Abstract: Economic growth has been a showcase of model uncertainty, given the many competing theories and candidate regressors that have been proposed to explain growth. Bayesian Model Averaging (BMA) addresses model uncertainty as part of the empirical strategy, but its implementation is subject to the choice of priors: the priors for the parameters in each model, and the prior over the model space. For a well-known growth dataset, we show that model choice can be sensitive to the prior specification, but that economic significance (model-averaged inference about regression coefficients) is quite robust to the choice of prior. We provide a procedure to assess priors in terms of their predictive performance. The Unit Information Prior, combined with a uniform model prior outperformed other popular priors in the growth dataset and in simulated data. It also identified the richest set of growth determinants, supporting several new growth theories. We also show that there is a tradeoff between model and parameter priors, so that the results of reducing prior expected model size and increasing prior parameter variance are similar. Our branch-and-bound algorithm for implementing BMA was faster than the alternative coin flip importance sampling and MC3 algorithms, and was also more successful in identifying the best model.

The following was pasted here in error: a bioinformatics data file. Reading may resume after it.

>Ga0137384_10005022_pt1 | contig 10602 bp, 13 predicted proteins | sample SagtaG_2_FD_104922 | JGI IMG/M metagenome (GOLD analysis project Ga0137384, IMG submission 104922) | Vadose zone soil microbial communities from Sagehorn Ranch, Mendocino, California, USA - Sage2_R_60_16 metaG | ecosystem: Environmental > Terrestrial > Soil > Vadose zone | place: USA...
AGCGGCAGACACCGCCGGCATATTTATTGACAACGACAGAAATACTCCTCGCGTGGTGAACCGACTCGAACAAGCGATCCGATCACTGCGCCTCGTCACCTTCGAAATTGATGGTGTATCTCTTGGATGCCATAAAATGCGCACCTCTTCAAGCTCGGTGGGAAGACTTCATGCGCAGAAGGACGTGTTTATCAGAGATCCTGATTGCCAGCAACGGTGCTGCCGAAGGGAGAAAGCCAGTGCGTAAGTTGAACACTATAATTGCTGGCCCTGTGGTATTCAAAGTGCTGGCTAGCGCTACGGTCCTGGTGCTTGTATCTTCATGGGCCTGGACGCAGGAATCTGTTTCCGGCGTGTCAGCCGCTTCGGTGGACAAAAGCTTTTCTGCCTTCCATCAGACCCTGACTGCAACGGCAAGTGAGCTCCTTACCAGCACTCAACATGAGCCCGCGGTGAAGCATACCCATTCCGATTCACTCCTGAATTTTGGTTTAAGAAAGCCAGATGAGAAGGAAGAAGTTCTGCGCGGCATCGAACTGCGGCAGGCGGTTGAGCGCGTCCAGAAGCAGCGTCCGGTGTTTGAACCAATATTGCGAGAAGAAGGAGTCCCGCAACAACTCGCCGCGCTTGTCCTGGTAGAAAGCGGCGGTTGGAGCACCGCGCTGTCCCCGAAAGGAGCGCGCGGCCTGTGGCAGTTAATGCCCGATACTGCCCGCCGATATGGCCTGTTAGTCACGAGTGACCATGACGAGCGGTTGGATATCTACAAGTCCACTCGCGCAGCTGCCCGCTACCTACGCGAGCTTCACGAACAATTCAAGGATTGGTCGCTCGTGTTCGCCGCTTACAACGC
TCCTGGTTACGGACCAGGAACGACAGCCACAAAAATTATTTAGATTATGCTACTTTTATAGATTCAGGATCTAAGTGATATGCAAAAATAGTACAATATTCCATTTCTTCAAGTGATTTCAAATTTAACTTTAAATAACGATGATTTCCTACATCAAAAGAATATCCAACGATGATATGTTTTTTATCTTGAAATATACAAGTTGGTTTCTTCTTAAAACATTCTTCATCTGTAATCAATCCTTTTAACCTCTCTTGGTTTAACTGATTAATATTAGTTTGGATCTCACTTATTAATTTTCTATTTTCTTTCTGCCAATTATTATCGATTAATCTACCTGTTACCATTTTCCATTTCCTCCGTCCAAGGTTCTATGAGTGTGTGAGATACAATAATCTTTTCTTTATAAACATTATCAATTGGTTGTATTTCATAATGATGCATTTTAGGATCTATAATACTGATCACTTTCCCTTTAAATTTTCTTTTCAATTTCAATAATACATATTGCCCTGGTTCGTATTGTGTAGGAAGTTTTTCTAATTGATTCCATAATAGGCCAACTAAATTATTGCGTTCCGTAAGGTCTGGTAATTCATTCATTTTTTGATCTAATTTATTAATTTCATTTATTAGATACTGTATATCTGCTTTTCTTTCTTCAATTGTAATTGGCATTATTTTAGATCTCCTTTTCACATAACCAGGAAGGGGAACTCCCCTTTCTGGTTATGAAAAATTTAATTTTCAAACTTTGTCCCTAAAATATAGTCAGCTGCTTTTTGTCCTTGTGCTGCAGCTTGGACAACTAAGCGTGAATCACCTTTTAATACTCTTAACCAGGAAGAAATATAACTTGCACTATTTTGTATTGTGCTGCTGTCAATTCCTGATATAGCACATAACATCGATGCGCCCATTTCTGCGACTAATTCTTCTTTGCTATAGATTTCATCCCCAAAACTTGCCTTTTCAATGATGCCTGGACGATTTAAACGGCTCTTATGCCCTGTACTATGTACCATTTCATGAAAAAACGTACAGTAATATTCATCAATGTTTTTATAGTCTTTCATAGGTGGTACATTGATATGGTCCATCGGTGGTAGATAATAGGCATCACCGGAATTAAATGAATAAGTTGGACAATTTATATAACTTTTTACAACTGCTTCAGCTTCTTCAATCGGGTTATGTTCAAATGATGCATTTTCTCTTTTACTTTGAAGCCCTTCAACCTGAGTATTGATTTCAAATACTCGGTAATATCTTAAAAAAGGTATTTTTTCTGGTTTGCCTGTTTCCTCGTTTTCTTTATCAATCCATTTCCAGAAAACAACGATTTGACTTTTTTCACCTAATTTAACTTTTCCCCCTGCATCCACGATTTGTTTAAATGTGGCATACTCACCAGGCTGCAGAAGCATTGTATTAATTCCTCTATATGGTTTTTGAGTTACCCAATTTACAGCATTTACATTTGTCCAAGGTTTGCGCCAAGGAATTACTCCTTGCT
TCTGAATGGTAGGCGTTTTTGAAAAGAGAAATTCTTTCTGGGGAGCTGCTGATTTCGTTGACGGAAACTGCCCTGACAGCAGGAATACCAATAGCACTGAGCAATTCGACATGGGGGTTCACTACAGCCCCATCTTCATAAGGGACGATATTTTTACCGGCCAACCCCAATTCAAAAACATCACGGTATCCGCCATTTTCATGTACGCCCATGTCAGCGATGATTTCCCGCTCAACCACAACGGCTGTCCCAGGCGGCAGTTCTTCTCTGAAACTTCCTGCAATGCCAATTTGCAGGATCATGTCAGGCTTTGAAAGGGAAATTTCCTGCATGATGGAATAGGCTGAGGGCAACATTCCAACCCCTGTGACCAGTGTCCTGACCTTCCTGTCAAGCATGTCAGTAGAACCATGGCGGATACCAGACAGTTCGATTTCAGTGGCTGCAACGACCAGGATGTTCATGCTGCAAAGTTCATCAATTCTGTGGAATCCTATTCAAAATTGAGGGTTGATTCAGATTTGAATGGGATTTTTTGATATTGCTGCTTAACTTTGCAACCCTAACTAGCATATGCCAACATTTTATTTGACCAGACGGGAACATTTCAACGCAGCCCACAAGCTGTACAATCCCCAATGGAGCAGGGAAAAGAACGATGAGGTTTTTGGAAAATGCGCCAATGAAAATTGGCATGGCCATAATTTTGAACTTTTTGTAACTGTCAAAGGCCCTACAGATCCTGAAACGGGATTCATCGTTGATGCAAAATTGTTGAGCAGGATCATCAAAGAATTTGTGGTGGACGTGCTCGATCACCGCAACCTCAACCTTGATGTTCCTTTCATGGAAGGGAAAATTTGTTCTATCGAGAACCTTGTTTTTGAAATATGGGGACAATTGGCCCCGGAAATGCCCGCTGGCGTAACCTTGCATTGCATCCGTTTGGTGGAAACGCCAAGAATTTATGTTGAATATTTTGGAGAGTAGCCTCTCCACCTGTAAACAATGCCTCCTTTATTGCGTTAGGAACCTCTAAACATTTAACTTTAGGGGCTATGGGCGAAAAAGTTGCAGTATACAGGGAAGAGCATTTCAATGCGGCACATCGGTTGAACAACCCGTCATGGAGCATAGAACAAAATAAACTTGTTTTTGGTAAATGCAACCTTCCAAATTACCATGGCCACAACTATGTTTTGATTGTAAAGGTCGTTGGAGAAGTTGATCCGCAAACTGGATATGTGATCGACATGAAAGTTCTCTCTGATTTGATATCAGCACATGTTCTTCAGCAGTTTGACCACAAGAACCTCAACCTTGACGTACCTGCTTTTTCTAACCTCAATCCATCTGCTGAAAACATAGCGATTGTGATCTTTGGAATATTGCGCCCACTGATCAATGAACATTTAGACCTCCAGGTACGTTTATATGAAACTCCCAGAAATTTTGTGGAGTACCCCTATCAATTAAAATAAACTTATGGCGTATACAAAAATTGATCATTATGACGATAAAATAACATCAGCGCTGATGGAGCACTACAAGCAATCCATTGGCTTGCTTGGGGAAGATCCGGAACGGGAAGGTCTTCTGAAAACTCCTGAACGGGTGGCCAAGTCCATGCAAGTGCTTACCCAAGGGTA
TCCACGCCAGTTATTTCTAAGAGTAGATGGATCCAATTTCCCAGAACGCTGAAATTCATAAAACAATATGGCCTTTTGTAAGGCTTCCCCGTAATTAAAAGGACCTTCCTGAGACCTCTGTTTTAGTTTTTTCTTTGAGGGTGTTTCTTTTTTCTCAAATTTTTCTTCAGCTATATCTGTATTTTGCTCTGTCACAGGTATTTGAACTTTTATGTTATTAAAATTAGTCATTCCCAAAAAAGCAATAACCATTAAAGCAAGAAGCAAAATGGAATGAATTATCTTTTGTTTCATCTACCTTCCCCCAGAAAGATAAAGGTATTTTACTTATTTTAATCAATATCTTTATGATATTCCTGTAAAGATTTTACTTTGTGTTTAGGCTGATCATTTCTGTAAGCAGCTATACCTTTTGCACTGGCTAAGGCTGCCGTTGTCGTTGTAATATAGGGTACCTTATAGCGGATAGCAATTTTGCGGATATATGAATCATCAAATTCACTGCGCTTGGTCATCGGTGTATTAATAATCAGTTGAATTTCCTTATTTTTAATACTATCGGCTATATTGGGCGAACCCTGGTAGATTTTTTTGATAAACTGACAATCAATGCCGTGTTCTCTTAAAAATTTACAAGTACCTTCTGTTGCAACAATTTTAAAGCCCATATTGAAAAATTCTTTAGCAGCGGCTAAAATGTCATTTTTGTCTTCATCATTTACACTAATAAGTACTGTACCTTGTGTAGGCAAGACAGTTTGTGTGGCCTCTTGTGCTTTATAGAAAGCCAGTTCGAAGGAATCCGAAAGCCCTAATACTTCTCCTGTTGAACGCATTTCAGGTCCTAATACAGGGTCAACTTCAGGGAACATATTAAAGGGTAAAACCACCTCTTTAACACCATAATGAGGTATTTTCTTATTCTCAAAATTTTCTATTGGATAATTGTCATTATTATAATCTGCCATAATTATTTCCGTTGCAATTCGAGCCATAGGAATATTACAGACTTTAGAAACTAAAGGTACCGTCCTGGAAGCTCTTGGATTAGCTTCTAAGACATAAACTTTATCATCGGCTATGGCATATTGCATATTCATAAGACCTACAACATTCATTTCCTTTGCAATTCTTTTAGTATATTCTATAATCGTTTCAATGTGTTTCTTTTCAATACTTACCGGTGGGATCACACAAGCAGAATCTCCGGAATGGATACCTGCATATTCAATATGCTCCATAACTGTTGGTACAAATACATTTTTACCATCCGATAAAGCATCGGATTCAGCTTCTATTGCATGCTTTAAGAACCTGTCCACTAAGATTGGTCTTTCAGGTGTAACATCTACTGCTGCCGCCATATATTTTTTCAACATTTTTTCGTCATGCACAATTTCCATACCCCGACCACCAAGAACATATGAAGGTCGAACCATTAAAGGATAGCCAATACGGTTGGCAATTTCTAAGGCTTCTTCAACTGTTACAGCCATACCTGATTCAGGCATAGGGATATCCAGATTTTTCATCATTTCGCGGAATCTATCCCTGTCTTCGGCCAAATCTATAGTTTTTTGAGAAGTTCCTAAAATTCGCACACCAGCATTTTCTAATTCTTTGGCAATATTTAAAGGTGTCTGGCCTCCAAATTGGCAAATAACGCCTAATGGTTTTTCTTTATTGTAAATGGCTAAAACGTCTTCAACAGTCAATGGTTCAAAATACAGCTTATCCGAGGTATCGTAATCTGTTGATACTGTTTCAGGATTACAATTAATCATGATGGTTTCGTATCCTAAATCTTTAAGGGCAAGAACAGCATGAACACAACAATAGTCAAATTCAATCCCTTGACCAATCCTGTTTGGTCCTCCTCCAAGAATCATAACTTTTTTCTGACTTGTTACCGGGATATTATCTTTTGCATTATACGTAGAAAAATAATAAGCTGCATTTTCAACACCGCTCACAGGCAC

Date: 2007–08
  22. By: Arturo Estrella
    Abstract: Various methods are available to extract the "business cycle component" of a given time series variable. These methods may be derived as solutions to frequency extraction or signal extraction problems and differ in both their handling of trends and noise and their assumptions about the ideal time-series properties of a business cycle component. The filters are frequently illustrated by application to white noise, but applications to other processes may have very different and possibly unintended effects. This paper examines several frequently used filters as they apply to a range of dynamic process specifications and derives some guidelines for the use of such techniques.